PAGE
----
Before he, or anyone else, took a single shot during competition at Glen Oaks Club, Dustin Johnson had said he is “a big fan” of the course. Those were his words on Wednesday. As he finished the 18th hole yesterday, he had no reason to change his mind.
Johnson, the somewhat overlooked No. 1 player in the world, made birdie on that final hole and ended the first round of the first PGA Tour event ever at Glen Oaks with a 65, 5-under par and one shot out of Russell Henley’s lead. “The golf course is in fantastic condition. It suits my eye well,” he said. “If I keep hitting it like I’m hitting it, I’m going to like it a lot more come Sunday, that’s for sure.”
The untested course held up its part of the bargain in the opening round of the Northern Trust, rewarding good rounds with good scores but nothing crazy like a 59. It played long and made the world’s best golfers respect every putt. As Henley said after his 64, “I don’t think anybody knows this course that well, just because it’s not a regular stop. So, I just tried to play somewhat conservative and make sure I was hitting to the fat part of the green. The greens are perfect and I got to roll in a few.”
Scott Brown, who played early in the morning and shot 66, said, “You’ve got to be sneaky aggressive, but then if you are, you could pay the penalty.”
Brown missed the cut at this tournament last year, when it was called the Barclays and played at Bethpage Black, and took the advice of Tam O’Shanter head pro Mark Brown (unrelated, but the Met Open champion on Glen Oaks last August) to check out the venue.
“When I came, the rough was a little lower and I don’t think they were quite sure they were going to play No. 1 as a par 4 or 5 yet, so I played it as a par 5,” Scott Brown said. It is a par 4 this week and Patrick Cantlay was the only one of the top 20 to birdie it.
PGA champion Justin Thomas rallied to finish at 2 under, playing among the top three in the FedEx Cup points list, along with Jordan Spieth (1 under) and Hideki Matsuyama (4 over). Spieth praised Glen Oaks’ “really cool look,” adding, “Not a blade of grass is out of place.”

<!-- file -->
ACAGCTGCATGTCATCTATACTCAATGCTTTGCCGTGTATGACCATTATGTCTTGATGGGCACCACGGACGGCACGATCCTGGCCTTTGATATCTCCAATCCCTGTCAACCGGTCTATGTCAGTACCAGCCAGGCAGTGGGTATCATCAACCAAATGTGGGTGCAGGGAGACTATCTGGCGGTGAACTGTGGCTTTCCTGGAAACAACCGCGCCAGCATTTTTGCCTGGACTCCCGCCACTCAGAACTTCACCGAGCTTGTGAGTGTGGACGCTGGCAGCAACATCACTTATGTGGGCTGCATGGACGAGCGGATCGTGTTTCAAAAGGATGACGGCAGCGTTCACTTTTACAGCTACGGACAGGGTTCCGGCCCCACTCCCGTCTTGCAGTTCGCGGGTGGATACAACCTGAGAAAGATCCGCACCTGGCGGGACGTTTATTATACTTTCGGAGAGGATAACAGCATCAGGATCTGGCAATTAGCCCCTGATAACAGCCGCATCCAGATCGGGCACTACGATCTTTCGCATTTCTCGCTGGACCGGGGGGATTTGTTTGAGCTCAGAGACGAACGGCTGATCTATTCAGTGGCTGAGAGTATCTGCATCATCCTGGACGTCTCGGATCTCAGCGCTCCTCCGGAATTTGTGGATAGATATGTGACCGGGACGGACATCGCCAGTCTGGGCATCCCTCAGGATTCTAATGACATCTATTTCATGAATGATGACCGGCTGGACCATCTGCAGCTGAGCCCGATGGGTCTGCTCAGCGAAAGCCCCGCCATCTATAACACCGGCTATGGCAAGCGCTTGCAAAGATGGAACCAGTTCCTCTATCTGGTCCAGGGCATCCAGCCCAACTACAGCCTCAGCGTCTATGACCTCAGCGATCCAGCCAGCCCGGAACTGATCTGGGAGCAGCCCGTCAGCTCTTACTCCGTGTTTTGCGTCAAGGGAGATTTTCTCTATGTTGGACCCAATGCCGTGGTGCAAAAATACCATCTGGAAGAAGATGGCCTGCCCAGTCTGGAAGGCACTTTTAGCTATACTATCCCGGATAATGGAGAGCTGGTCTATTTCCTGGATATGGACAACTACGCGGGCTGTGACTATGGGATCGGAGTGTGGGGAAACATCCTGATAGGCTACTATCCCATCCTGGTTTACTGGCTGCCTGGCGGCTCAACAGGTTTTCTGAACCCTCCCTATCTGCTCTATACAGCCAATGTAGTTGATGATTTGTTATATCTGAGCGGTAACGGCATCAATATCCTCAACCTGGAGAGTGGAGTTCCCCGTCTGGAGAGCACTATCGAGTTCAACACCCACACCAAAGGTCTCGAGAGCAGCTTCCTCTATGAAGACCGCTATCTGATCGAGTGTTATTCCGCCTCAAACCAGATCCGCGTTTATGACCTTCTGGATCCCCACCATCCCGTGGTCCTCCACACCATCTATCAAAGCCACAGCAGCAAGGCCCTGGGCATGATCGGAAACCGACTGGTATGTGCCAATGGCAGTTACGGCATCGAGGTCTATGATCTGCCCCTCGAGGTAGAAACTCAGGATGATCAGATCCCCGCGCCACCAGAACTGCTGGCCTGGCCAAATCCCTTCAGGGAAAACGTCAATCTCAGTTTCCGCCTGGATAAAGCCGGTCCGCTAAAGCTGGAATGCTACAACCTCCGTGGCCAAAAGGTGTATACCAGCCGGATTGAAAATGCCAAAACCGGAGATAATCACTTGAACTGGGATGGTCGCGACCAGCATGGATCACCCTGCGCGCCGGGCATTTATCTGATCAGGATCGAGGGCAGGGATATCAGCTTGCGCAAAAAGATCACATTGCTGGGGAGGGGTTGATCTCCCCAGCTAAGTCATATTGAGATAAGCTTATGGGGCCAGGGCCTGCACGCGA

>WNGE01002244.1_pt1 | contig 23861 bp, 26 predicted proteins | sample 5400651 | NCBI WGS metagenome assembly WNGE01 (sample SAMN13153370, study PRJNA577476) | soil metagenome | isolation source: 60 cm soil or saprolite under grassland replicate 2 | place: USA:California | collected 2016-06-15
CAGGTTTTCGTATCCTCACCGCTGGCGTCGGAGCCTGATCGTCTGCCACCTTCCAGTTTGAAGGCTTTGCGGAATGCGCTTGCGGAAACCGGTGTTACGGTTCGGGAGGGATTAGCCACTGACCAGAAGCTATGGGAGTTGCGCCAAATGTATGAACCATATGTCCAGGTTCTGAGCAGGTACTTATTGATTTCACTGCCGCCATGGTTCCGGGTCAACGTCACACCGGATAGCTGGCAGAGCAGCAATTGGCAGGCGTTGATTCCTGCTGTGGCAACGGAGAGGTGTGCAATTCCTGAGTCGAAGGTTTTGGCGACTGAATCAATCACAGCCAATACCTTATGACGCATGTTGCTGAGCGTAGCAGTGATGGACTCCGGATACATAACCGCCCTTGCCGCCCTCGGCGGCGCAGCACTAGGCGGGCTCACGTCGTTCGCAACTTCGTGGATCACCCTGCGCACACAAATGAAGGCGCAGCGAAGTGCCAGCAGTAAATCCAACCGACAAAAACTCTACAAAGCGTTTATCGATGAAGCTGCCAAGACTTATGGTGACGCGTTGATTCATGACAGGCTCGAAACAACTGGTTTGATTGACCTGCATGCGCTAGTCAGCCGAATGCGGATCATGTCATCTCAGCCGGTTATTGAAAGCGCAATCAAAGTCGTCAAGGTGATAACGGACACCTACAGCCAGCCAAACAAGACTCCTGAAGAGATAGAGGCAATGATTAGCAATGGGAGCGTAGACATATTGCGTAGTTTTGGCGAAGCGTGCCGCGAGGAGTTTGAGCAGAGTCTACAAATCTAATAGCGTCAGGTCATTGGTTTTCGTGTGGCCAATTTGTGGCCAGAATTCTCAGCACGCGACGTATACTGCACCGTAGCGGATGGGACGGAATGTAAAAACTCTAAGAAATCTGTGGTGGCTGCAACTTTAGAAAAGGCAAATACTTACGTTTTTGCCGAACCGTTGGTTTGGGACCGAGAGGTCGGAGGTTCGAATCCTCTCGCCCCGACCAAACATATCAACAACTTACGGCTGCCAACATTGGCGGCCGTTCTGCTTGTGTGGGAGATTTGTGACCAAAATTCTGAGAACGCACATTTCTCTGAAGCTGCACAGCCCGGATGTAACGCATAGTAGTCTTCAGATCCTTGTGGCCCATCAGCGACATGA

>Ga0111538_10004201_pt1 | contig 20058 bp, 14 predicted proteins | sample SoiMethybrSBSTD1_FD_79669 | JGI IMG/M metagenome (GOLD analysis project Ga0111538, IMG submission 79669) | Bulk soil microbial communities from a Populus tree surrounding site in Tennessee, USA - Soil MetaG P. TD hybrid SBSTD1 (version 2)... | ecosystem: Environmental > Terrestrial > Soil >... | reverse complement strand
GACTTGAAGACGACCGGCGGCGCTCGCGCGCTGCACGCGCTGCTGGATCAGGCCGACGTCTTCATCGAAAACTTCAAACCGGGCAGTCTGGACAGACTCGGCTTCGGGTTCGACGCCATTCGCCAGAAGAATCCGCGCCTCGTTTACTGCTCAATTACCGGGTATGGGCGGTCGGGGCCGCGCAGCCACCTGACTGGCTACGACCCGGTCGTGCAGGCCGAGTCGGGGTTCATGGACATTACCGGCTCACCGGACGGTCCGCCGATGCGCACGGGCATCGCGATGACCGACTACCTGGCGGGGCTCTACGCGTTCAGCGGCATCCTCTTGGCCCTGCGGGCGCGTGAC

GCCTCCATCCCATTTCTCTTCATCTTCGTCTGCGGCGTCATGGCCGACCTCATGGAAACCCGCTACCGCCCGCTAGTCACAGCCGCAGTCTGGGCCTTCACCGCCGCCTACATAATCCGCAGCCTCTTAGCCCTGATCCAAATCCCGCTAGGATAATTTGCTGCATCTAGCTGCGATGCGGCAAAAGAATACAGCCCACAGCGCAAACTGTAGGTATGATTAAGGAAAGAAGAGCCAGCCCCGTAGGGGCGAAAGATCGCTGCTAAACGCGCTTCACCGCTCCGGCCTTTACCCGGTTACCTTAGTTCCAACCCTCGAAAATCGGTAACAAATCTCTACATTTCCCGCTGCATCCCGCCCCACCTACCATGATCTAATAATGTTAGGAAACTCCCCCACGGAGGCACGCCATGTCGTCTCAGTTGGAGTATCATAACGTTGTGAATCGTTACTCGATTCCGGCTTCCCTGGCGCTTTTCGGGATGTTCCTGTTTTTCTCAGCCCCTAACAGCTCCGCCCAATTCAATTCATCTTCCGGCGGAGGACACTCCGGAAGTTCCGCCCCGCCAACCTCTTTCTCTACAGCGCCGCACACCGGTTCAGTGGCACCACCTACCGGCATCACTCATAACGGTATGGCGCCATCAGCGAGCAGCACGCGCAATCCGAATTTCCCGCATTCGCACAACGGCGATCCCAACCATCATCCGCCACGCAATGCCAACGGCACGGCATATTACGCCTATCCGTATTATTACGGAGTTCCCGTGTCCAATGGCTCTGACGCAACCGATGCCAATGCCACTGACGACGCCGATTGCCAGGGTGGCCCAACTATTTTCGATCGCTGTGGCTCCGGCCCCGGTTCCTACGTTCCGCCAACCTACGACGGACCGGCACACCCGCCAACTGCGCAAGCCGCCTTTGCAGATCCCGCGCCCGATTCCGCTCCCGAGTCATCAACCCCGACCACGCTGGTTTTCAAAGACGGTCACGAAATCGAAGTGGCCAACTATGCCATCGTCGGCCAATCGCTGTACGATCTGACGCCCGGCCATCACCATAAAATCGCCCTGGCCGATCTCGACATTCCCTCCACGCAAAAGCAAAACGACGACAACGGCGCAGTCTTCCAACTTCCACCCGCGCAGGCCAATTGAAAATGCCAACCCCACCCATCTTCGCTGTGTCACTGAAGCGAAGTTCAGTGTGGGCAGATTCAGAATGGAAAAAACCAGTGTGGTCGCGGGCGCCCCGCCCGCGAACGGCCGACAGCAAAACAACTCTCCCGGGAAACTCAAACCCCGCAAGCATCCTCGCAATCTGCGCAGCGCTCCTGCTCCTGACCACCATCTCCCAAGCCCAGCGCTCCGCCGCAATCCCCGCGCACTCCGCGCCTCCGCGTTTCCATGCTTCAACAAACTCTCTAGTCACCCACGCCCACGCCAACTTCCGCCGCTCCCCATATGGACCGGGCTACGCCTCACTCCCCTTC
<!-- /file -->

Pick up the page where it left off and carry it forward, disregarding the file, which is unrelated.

Others spoke of the course’s length and its thick rough. That was a perfect fit for Johnson, a renowned long driver who also was accurate in his six-birdie, one-bogey round.
“Today was the first time I felt I was in control, like I was leading into the Masters,” the 2016 U.S. Open champion said. “I’ve been saying it’s close, I’ve seen signs of it. But today was the first time I was really in control of the swing. I hit a lot of really good shots, drove it well, did everything real well. It was the first time in a long time I’ve done that.”
He acknowledged that he has not been the same since the off-the-course injury in Augusta. A new putter and a week in the Bahamas with fiancee Paulina Gretzky and their children helped him yesterday, he said. There was no sign of Paulina’s famous father, Wayne, the hockey icon, but former Islander Butch Goring was in the gallery in the early evening to see Johnson make a crowd-pleasing birdie putt on the last hole.
“I was playing solid, I hit a good shot in there but I didn’t have the easiest putt, even though it was only four feet. Straight down the hill, sliding a little right,” he said, hopeful that he can be even happier on that green Sunday.